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New Zealand's sports-crazy fans have experienced a rollercoaster of emotions lately, enjoying the highs of thrashing Jimmy Spithill in the America's Cup but then plunging the depths with a rare loss by the All Blacks in Wellington last weekend.
And the hang-on-to-your-hats ride is far from over as everyone awaits, with some trepidation, the series-deciding third test against the British and Irish Lions in Auckland on Saturday night.
Trepidation? Well, yes, because as much as many loyal New Zealand supporters may not care to admit it, the Lions showed with their 24-21 win at Westpac Stadium, albeit against 14 men for 50-odd minutes, they pose a definite threat to the All Blacks' dominance.
Given Sonny Bill Williams' deserved sending off clearly upset the team's balance and game plan, it would be easy to dismiss the Wellington result as little more than a sporting ''hiccup''.
But should the Lions repeat the dose at Eden Park and inflict an even rarer series loss, questions will inevitably be asked about the future direction of our national game.
The All Blacks, reigning champions at the previous two World Cups, are well used to being unchallenged at the top, playing their own brilliant brand of rugby and setting the standards for all other national teams to aspire to. They are certainly not used to facing a series loss.
When one considers the All Blacks' record under coach Steve Hansen and his trusty assistants, it is hard to believe we have reached this potential turning-point for our much-loved men in black.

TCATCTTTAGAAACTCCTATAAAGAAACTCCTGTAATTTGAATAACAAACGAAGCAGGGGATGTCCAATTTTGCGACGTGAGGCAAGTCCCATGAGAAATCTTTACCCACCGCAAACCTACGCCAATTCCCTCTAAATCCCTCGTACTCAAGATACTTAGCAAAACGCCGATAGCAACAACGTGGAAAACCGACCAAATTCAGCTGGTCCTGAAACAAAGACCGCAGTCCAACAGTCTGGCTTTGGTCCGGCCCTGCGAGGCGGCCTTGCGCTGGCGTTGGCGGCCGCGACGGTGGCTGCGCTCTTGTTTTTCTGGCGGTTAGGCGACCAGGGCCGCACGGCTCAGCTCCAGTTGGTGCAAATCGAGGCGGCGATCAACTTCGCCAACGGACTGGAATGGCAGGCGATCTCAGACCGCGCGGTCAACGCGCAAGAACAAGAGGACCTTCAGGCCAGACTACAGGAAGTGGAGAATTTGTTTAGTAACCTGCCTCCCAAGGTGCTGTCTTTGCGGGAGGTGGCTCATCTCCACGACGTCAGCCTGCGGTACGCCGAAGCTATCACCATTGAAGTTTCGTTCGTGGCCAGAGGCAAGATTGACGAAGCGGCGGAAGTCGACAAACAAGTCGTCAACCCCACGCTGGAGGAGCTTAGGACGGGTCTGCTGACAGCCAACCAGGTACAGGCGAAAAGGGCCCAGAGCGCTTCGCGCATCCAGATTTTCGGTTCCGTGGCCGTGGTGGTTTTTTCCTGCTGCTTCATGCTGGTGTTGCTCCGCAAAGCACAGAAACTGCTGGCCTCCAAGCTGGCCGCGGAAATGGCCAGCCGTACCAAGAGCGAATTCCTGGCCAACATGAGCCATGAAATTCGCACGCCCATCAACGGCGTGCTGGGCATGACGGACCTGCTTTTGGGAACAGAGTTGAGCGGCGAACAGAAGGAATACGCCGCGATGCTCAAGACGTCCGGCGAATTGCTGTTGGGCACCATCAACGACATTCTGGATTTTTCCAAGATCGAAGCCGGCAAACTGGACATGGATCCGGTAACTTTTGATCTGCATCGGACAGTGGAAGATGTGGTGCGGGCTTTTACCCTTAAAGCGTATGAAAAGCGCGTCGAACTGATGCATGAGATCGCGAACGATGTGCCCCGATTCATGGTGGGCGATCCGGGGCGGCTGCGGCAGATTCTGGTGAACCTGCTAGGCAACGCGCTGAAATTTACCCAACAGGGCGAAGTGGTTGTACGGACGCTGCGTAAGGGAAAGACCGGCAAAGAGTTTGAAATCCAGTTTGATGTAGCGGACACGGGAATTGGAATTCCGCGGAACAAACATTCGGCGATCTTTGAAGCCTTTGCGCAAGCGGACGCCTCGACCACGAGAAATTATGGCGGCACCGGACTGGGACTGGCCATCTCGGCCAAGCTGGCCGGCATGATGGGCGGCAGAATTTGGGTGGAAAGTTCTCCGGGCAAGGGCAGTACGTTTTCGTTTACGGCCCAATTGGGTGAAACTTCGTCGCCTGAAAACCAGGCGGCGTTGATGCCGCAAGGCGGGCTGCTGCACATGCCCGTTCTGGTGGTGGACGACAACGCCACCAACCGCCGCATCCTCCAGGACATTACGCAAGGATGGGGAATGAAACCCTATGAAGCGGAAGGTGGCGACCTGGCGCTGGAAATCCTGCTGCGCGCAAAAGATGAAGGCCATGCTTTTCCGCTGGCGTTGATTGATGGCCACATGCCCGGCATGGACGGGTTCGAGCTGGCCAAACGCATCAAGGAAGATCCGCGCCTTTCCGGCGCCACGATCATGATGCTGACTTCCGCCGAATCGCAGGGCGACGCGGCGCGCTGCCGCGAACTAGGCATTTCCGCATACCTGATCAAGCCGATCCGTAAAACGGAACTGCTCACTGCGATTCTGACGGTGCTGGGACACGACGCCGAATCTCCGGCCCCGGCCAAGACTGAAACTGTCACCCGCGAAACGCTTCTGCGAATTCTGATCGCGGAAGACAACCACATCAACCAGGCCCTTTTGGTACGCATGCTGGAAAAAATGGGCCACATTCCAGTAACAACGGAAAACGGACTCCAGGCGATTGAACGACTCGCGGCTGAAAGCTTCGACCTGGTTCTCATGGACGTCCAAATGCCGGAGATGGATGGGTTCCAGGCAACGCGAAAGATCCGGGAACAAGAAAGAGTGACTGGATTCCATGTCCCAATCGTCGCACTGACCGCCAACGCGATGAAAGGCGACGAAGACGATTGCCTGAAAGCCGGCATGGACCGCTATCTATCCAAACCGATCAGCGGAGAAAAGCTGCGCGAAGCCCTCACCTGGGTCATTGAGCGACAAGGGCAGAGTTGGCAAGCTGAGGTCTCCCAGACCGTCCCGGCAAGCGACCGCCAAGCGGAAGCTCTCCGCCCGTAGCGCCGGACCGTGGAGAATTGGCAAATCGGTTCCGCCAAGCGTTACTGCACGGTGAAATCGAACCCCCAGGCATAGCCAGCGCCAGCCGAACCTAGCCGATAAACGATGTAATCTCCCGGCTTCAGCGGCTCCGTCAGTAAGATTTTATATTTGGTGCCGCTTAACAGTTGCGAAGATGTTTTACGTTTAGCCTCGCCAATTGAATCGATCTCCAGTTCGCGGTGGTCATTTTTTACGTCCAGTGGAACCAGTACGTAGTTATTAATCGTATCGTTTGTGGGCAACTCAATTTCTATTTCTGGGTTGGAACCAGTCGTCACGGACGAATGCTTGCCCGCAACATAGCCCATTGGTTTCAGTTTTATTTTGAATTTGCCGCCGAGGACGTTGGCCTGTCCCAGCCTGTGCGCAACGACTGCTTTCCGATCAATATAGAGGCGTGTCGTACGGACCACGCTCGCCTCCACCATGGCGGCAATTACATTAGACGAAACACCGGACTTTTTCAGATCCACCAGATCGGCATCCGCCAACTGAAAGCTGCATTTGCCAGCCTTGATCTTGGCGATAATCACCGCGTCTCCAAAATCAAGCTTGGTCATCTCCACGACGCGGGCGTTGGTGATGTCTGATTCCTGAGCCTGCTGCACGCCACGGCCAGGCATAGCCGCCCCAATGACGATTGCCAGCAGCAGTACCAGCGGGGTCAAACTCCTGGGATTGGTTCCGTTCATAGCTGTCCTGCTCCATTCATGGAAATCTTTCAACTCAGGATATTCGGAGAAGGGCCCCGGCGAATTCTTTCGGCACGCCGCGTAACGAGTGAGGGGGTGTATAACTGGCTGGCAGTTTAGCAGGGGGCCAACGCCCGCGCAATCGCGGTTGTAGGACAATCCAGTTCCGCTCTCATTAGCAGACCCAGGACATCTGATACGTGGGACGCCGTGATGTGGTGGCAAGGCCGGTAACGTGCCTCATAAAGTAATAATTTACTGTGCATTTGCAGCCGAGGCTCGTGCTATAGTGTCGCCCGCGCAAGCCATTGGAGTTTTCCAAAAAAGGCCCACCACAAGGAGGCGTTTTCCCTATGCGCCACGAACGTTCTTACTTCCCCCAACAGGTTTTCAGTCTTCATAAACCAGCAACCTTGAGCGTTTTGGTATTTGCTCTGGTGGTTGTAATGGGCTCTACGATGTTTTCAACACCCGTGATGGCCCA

The statistics make compelling reading. According to Wikipedia, last Saturday's loss in Wellington was just the fifth since Hansen became head coach in late 2011. In 71 internationals since he replaced Sir Graham Henry, Hansen has won 64 tests and drawn two, for a 90.14 winning percentage. In short, phenomenal.
It was also the All Blacks' first loss at home (they did lose to Ireland in Chicago last November) for nearly eight years, since South Africa beat them 32-29 in September 2009 - a run of 47 unbeaten test wins in New Zealand. Again, remarkable.
Yet, despite these impressive statistics, Hansen and his cohorts will know full well the rugby public are expecting them to turn this thing around, and fast. The All Blacks never expect to lose and neither do their fans. As the laconic Hansen has observed, you are only as good as your last game.
It is, of course, a comfort for fans to know Hansen is well aware of (a) the threat Warren Gatland's Lions pose and (b) the potential public backlash should the unthinkable happen at Eden Park where the ABs have been unbeaten for 23 (yes 23!) years.
In fact Hansen appears to be thriving in this must-win scenario, telling the world's media last Sunday: ''It will be great. Rugby has been needing something like this for a while. It's now got it, so everyone will be a bit nervy about that because it could go either way and how exciting is that?''
Nervy? Exciting? Are these words that will really ignite confidence in the fans on Saturday night? Or do they simply point to Hansen's outstanding record, as earlier outlined, and say ''relax, we've got this covered''?
This weekend's test is arguably one of the most pivotal matches played in New Zealand since the Lions won the series here in 1971, including two World Cup finals, in 1987 and 2011.
Lose and the talkback chatter will be deafening. Win and many fans will put last week's loss down as a ''blip''. But others might regard the Lions tour as a time of reckoning for the All Blacks, a time, perhaps, for a new approach down a difficult track seeking triple World Cup glory in Japan in 2019.